But part of the problem is there is a dearth of research about which clinical practices are best for preparing teachers, said Pam Grossman, a professor in the Graduate School of Education at Stanford University.

“This is an area in which we need to know much more than we do,” Grossman said.

For instance, she said, more must be known about how much clinical experience is necessary.

“Is more always better?” Grossman asked, noting that there has been a trend toward longer and earlier field experiences.

“We know less about what’s the optimal time you want to spend in school,” Grossman said. While having no field experience is negative in terms of outcomes, she said, there is no evidence that more field experience results in better outcomes.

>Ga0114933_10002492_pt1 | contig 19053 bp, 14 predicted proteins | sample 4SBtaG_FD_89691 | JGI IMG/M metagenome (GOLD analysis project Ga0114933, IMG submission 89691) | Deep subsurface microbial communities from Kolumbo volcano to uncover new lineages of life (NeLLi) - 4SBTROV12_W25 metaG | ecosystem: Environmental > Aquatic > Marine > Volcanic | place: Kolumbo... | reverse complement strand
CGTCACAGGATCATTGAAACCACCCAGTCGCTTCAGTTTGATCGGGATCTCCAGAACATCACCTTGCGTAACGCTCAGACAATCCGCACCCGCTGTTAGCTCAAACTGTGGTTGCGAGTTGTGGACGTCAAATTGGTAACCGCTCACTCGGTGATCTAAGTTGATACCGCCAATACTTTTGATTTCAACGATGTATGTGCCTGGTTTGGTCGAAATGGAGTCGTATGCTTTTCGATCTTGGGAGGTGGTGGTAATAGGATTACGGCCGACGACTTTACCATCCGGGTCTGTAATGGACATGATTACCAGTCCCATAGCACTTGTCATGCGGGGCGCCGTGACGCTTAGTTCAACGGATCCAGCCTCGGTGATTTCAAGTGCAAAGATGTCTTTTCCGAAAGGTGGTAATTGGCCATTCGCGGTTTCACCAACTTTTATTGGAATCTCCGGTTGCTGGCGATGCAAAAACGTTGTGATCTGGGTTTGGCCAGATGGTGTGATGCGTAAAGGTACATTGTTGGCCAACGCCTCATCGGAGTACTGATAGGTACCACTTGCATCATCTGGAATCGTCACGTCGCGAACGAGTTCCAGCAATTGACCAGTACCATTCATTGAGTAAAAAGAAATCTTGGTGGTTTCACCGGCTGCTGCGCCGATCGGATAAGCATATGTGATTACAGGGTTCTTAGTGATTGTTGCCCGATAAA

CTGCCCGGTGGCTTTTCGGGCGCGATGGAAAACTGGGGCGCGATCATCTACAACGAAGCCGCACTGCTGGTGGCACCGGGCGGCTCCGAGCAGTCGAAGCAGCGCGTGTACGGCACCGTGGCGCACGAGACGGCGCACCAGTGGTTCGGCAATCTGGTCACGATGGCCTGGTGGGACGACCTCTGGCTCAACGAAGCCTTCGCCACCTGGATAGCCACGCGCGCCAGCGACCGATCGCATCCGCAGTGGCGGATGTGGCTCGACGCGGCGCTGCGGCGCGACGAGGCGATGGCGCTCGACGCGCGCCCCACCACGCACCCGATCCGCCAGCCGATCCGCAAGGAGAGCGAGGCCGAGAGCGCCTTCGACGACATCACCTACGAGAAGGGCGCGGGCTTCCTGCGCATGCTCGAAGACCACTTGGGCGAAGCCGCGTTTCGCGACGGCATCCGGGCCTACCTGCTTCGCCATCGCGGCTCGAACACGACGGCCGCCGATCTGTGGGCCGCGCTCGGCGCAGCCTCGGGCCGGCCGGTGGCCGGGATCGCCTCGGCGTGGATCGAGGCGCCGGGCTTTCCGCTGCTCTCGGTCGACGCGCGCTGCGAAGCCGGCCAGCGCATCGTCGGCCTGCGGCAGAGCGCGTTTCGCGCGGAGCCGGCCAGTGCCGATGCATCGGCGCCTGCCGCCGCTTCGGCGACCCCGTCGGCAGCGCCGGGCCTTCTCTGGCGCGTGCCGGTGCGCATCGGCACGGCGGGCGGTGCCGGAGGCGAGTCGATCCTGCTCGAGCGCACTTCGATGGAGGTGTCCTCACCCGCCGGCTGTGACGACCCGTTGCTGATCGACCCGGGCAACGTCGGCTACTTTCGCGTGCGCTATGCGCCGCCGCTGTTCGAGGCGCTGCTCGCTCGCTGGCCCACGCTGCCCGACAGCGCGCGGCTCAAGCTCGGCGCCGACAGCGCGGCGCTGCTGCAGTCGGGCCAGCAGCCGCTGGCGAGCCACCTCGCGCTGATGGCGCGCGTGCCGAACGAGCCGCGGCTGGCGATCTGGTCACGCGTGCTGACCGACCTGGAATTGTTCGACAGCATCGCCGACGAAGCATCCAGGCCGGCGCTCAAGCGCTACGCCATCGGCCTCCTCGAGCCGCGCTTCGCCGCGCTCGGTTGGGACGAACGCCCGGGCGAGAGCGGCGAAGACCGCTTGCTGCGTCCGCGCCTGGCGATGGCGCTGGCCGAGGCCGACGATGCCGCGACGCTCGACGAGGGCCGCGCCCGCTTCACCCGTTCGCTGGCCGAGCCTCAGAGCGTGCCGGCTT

And the characteristics of the school where the fieldwork takes place must also be taken into account, she said.

“A lot of times, a bad setting is not necessarily a high quality experience,” Grossman said.

Dwight Watson, dean of the College of Education at the University of Northern Iowa, said diversity alone will not guarantee that America’s teachers will possess the cultural competence needed to teach diverse students.

“It’s one thing to diversify the workforce,” Watson said during a presentation titled “Creating Culturally Competent and Confident Teachers.”

“But it’s equally important to make sure teachers going out there are culturally competent,” Watson said, noting that – contrary to what is often assumed – merely being a teacher of color does not necessarily mean that one possesses the cultural competence needed to teach students of color.